I didn’t love Avery Brooks in season one of Star Trek: Deep Space Nine. He felt almost lost in the material. Like he couldn’t find his barrings at first. Then, it started to come together. All the wondrous glory that Brooks had in him started to come out more and more. His ability to deliver dialogue became the show’s defining characteristic and being able to play off of a great actor like Marc Alaimo (Gul Dukat), really showcased what Brooks was all about.
That’s when you start really see his value as a main player. This isn’t a new idea. James T. Krik’s best scenes were his debates with Spock. Same with Kathryn Janeway’s relationship with Chakotay. Star Trek has never been built around one actor having a cinematic performance. This is a stage play, where chemistry and interpersonal relationships drive the plot.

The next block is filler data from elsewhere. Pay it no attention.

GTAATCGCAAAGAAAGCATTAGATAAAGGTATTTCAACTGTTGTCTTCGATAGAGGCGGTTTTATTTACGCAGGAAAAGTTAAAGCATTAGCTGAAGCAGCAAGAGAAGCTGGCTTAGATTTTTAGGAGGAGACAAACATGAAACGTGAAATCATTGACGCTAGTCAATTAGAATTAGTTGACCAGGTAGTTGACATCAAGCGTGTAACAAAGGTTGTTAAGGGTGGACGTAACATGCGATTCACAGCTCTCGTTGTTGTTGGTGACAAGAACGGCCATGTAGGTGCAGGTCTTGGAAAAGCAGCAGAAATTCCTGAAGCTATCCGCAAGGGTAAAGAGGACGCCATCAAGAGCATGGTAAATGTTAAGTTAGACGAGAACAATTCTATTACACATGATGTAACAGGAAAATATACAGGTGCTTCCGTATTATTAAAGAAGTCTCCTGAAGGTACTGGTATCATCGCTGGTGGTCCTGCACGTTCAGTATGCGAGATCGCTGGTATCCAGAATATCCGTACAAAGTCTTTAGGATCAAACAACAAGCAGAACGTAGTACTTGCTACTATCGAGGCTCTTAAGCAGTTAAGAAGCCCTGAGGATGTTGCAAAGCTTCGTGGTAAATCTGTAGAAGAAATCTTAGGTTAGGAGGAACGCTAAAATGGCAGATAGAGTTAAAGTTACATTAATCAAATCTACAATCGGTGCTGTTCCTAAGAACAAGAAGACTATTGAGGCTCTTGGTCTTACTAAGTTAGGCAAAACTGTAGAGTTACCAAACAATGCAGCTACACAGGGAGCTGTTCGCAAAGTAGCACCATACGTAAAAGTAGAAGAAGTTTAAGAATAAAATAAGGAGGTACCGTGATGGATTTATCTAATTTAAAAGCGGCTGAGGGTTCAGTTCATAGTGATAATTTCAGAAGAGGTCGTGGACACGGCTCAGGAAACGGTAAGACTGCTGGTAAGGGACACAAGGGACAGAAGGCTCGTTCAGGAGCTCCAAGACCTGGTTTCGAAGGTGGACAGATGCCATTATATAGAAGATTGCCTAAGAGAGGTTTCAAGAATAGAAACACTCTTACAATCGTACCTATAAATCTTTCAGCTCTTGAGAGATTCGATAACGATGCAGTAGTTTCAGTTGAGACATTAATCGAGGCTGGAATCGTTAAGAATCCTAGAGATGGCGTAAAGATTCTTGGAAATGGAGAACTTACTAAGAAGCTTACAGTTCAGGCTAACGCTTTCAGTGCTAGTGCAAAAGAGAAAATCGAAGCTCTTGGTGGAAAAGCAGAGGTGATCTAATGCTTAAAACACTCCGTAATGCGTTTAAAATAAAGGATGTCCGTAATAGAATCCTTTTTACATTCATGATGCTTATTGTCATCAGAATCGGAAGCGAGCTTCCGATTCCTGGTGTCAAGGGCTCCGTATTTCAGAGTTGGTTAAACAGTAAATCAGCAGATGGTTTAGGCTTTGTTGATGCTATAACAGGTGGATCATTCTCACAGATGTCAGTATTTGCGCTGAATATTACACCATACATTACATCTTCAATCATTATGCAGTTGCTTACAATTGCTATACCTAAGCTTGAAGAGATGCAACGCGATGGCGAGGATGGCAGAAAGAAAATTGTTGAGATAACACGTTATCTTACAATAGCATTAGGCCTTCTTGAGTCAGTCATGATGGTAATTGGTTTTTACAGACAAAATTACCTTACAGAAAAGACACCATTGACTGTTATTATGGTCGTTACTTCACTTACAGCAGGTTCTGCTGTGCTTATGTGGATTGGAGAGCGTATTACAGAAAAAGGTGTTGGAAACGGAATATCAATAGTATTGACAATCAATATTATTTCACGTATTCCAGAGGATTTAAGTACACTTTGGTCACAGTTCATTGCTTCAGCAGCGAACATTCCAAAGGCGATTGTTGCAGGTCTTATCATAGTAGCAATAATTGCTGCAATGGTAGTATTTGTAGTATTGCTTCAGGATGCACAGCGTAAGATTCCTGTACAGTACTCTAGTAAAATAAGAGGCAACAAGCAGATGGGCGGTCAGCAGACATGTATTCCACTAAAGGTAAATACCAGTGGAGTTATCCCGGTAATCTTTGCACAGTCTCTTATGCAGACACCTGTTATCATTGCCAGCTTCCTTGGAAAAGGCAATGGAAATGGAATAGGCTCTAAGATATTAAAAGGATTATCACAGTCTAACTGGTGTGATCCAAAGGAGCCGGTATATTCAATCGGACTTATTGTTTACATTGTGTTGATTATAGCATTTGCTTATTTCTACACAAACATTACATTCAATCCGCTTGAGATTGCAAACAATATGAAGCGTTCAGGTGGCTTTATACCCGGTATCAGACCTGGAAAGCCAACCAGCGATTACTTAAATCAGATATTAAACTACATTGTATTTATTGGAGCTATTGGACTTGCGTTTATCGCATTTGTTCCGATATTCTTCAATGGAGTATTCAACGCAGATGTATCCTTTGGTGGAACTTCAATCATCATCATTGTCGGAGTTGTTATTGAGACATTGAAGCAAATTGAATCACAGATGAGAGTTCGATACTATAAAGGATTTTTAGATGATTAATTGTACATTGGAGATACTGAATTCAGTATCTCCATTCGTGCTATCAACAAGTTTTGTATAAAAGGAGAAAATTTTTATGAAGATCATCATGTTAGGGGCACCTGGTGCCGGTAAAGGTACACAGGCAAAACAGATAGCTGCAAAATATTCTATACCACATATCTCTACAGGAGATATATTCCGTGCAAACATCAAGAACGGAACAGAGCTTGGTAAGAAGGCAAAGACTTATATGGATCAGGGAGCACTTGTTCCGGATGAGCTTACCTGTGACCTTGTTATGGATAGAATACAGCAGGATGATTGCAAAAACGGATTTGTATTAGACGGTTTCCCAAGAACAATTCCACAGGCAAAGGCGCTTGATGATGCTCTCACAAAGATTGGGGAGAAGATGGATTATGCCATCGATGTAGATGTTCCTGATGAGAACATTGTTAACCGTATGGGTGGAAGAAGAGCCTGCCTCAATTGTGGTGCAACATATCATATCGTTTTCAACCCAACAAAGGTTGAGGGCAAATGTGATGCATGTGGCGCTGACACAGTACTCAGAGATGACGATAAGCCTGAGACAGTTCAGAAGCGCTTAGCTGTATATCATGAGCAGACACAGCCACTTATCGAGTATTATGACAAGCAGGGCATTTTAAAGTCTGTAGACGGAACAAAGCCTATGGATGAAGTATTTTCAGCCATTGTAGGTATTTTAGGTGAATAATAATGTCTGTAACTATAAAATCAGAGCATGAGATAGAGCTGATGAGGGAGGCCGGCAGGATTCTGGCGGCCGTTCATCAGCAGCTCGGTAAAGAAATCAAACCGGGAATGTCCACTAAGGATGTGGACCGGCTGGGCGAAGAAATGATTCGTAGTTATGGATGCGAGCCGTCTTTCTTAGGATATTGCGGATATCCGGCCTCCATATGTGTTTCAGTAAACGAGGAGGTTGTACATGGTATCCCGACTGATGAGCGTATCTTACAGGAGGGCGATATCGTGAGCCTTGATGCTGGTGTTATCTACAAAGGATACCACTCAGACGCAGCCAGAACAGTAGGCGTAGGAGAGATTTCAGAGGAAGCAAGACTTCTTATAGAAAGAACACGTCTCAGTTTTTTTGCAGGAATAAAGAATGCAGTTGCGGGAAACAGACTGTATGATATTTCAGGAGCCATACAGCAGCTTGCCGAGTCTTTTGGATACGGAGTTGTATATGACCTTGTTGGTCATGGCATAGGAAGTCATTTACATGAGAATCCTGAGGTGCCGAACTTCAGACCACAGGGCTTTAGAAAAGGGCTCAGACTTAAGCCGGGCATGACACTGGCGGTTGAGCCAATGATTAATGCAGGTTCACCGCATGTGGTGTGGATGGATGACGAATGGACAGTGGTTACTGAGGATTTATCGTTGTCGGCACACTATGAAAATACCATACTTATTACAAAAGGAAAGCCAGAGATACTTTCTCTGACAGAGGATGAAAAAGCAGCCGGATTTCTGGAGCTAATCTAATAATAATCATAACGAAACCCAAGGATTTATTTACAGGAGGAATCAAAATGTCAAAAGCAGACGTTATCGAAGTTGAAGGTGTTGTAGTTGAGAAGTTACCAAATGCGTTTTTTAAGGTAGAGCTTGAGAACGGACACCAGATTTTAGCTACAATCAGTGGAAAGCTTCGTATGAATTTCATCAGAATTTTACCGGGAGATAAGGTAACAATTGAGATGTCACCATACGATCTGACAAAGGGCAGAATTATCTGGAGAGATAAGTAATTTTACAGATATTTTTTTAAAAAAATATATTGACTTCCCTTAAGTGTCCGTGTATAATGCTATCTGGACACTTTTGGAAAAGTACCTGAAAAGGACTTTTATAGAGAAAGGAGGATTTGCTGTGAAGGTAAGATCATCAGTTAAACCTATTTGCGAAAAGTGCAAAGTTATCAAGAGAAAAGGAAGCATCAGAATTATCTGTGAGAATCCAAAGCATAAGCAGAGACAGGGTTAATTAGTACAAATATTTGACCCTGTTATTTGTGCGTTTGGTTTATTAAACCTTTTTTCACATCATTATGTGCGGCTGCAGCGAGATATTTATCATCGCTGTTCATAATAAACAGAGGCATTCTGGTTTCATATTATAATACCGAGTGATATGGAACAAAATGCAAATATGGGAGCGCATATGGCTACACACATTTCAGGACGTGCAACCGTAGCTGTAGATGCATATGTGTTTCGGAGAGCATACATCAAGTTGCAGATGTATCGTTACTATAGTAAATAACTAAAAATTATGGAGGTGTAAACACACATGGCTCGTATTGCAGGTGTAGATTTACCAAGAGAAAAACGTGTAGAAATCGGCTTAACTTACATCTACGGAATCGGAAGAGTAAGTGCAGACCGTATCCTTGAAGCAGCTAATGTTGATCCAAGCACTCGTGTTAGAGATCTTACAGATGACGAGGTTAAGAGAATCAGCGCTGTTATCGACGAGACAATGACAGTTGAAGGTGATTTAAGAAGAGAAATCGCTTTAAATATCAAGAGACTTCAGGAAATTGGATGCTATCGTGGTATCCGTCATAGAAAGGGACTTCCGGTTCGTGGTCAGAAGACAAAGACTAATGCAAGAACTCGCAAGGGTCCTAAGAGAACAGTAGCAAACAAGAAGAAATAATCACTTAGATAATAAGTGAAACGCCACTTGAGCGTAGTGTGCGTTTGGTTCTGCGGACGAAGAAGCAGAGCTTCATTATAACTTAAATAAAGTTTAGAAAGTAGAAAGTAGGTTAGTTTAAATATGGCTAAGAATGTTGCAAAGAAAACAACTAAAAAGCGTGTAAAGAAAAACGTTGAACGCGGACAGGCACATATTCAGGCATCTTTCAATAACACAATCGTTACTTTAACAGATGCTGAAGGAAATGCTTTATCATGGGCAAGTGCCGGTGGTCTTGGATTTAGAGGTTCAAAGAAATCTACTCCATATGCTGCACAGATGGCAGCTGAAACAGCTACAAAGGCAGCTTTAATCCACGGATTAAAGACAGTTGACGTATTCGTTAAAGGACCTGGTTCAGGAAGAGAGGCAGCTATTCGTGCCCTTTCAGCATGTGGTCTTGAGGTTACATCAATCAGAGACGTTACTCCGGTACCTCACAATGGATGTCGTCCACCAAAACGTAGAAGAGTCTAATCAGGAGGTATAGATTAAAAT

That’s exactly what Brooks was able to get out of Benjamin Sisko. As the series progressed his relationships took such a stronghold in the show. So much so that it became the anchor of the reason to watch for me. Whether it was his parental bond with his son Jake, his combative but loving relationship with Kira Nerys, or his very deep connection with Dax and its symbiotic host Jadzia. Each relationship not only defined Sisko as a character but defined large segments of the show as a whole.
Sisko also had strong couplings with the villains of the show, but not the traditional villain types. Mostly in Star Trek, you get villains who seek to blow things up. Yet, Sisko got more devious villains. You had the charming yet fascist Gul Dukat, the exploitative Kai Winn or his bitter resentment of Starfleet allies turned terrorist rivals in Cal Hudson and Michael Eddington.
The Maquis and their conflict with Starfleet was another avenue that the show and Brooks nailed. Those plots brought out the real Sisko, the man who’d do anything to protect his family, his crew, and his Starfleet. Even if it meant burning a piece of his soul in the process.